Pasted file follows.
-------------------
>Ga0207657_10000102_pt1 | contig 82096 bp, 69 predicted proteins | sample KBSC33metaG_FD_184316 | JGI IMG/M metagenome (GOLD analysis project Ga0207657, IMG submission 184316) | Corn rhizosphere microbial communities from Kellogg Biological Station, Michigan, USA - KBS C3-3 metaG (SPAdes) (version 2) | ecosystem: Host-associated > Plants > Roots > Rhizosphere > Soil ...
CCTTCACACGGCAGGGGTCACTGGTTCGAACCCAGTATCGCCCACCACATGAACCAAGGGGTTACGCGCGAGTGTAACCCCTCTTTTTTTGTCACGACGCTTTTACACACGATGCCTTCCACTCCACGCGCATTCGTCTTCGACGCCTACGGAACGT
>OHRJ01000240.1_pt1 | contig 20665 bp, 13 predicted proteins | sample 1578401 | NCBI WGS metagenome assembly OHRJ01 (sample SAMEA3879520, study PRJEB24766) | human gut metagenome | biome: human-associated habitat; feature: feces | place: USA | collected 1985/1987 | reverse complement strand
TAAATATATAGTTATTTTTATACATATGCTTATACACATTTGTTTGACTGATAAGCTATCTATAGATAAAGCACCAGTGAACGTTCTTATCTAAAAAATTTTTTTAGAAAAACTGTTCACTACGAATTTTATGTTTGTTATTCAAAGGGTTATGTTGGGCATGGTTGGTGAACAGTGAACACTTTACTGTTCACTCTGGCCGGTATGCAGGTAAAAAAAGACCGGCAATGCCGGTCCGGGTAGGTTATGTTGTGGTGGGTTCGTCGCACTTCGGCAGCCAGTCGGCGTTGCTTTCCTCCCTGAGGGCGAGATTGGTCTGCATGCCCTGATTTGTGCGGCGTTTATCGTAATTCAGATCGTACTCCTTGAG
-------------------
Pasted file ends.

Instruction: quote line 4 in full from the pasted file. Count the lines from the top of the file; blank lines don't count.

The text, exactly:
TAAATATATAGTTATTTTTATACATATGCTTATACACATTTGTTTGACTGATAAGCTATCTATAGATAAAGCACCAGTGAACGTTCTTATCTAAAAAATTTTTTTAGAAAAACTGTTCACTACGAATTTTATGTTTGTTATTCAAAGGGTTATGTTGGGCATGGTTGGTGAACAGTGAACACTTTACTGTTCACTCTGGCCGGTATGCAGGTAAAAAAAGACCGGCAATGCCGGTCCGGGTAGGTTATGTTGTGGTGGGTTCGTCGCACTTCGGCAGCCAGTCGGCGTTGCTTTCCTCCCTGAGGGCGAGATTGGTCTGCATGCCCTGATTTGTGCGGCGTTTATCGTAATTCAGATCGTACTCCTTGAG